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National Lead Poisoning Prevention Week : get the facts – and get your home and child tested : media statement : for immediate release: Friday, October 23, 2020
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    3.6 Million U.S. Families at Risk of Lead Poisoning from Lead-Based Paint

    U.S. health, housing, and environmental agencies warn that some 3.6 million U.S. families risk permanent harm to their children because their homes are contaminated with lead-based paint.

    That’s why the Centers for Disease Control and Prevention (CDC) has joined the U.S. Department of Housing and Urban Development (HUD), the U.S. Environmental Protection Agency (EPA), and other public and private partners to urge Americans to learn the facts about lead poisoning and have their homes and children tested during National Lead Poisoning Prevention Week, from October 25-31.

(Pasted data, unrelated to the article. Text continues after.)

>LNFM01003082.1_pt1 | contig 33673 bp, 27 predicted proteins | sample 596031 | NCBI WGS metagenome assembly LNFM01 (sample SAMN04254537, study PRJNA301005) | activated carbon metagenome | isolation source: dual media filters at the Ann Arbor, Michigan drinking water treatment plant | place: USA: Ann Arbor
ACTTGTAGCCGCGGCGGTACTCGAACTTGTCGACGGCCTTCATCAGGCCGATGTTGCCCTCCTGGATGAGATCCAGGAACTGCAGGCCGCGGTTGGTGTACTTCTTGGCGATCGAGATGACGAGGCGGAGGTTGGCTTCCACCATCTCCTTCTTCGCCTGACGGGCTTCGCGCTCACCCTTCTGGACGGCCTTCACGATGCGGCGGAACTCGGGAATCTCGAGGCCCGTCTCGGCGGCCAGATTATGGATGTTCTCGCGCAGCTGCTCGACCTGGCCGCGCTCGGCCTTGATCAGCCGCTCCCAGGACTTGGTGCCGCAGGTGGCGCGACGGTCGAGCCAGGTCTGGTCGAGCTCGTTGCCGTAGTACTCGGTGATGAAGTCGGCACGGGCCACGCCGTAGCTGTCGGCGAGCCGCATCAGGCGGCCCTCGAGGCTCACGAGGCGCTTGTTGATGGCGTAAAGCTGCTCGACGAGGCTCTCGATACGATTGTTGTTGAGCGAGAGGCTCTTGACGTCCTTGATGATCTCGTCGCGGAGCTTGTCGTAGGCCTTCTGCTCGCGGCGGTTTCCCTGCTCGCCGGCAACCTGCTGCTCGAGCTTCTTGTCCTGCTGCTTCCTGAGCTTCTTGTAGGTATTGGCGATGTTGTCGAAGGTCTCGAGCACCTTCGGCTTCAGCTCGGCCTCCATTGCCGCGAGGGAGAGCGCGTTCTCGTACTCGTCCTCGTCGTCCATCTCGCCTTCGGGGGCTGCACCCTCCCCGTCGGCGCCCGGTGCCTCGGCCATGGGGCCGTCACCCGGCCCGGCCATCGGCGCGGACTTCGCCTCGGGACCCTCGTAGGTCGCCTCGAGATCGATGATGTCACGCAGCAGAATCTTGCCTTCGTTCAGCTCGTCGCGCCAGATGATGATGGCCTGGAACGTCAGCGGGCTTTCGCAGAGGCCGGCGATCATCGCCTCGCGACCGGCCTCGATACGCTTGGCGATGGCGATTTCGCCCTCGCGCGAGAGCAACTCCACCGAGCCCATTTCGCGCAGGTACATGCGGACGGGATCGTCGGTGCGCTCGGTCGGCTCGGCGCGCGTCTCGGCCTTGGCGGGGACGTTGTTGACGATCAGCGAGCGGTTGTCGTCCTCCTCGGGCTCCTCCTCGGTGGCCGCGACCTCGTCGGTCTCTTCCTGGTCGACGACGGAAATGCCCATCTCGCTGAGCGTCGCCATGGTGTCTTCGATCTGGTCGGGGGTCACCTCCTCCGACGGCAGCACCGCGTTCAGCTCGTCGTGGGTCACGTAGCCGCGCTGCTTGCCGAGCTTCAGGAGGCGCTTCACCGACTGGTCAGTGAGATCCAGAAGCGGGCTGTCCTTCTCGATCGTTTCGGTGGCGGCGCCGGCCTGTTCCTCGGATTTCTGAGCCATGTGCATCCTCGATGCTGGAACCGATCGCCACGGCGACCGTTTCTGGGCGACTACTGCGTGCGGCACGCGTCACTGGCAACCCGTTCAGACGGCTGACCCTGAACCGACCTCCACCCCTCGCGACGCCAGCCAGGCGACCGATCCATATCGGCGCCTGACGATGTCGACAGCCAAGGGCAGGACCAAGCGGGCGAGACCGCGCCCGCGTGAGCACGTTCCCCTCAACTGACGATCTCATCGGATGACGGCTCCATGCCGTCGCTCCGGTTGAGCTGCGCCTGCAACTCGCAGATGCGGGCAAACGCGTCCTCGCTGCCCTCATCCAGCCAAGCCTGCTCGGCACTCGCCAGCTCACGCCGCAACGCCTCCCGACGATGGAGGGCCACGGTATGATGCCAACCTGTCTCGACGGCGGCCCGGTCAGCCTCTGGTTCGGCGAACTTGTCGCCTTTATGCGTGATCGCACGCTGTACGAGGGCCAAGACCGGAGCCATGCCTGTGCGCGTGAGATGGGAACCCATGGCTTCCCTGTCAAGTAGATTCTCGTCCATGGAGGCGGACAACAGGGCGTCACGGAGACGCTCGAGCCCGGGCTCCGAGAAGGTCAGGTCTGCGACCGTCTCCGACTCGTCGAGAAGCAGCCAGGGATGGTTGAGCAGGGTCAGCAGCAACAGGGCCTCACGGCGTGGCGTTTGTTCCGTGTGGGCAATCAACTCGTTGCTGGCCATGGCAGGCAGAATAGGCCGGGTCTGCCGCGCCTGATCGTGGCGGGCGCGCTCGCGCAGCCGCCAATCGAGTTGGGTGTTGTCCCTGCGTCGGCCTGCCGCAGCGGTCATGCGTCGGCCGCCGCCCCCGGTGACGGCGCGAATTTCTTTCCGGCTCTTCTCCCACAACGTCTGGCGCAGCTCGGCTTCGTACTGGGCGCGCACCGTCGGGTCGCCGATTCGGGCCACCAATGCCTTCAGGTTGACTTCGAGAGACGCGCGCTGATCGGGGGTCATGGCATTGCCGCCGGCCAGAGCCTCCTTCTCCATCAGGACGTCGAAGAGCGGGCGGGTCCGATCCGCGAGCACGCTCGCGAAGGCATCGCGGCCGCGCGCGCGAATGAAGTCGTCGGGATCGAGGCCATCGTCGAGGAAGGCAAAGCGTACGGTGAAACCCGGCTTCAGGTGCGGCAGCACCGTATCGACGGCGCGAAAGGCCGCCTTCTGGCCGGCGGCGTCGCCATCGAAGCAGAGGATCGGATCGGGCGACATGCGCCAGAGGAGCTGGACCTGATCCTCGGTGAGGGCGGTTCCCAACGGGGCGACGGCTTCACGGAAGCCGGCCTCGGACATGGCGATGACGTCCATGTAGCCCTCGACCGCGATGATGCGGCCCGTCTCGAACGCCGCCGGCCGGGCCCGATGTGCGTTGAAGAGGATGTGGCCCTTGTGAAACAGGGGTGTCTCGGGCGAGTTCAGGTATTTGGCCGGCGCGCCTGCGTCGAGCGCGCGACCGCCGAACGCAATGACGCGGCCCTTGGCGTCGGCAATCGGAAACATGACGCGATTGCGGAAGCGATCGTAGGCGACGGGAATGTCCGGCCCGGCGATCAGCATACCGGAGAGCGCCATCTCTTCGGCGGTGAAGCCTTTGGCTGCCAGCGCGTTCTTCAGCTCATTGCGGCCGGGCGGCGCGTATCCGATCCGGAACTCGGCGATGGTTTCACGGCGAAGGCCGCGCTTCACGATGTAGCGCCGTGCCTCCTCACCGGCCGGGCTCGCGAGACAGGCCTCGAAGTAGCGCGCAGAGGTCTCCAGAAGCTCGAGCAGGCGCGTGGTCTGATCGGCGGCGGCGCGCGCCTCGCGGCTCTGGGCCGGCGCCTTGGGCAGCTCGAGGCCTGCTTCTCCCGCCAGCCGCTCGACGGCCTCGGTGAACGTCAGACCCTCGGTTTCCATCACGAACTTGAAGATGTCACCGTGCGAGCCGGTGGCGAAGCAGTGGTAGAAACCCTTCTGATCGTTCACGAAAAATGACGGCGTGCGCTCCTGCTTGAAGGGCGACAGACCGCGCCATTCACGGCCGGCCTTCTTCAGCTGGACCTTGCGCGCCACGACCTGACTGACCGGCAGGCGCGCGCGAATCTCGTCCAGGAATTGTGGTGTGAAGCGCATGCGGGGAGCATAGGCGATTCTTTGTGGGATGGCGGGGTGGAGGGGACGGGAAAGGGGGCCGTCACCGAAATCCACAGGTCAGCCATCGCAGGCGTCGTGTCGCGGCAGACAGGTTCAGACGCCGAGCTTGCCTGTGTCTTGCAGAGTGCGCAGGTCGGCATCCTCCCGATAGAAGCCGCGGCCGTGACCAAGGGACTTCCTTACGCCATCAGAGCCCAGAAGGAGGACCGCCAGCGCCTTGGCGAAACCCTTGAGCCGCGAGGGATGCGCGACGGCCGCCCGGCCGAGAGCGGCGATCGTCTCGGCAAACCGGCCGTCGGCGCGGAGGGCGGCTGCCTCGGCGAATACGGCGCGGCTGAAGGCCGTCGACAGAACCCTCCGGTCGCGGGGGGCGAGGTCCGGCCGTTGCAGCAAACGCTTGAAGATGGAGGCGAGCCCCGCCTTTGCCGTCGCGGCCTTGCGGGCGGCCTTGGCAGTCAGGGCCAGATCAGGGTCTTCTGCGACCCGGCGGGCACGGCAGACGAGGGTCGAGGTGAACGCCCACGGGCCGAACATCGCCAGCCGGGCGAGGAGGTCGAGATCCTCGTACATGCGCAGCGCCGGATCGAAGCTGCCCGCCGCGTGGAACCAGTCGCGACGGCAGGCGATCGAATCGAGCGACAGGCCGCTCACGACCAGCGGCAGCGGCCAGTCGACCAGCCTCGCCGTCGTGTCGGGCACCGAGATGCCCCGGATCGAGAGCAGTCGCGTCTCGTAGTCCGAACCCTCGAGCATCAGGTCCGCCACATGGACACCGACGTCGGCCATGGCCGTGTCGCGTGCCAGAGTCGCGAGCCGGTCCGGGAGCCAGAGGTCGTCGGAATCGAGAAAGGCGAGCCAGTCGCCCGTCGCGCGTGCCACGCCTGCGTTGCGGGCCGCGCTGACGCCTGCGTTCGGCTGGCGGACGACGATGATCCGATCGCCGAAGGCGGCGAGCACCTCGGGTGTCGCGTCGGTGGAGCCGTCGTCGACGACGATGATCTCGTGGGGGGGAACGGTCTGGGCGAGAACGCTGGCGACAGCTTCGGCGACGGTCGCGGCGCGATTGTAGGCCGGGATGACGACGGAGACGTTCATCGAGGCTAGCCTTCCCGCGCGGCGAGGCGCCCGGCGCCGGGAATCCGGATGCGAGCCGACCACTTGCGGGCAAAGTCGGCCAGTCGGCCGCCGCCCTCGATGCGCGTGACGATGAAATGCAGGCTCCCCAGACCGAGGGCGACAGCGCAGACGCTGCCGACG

Lead poisoning remains a danger in American homes, often hiding in plain sight in lead-based paint. Protecting children from exposure to lead is important to lifelong good health. There is no safe blood lead level in children. Even low levels of lead in blood affect a child’s IQ, ability to pay attention, and academic achievement. And the toxic effects of lead exposure are irreversible.

    “As we observe National Lead Poisoning Prevention Week, we urge people to take action,” said Patrick Breysse, PhD, CIH, Director of CDC’s National Center for Environmental Health. “Together, we can eliminate childhood lead poisoning as a public health problem by strengthening blood lead testing, reporting, and surveillance, while linking exposed children to recommended services. CDC is committed to help address this threat and improve health outcomes for our nation’s most vulnerable citizens – our children.”

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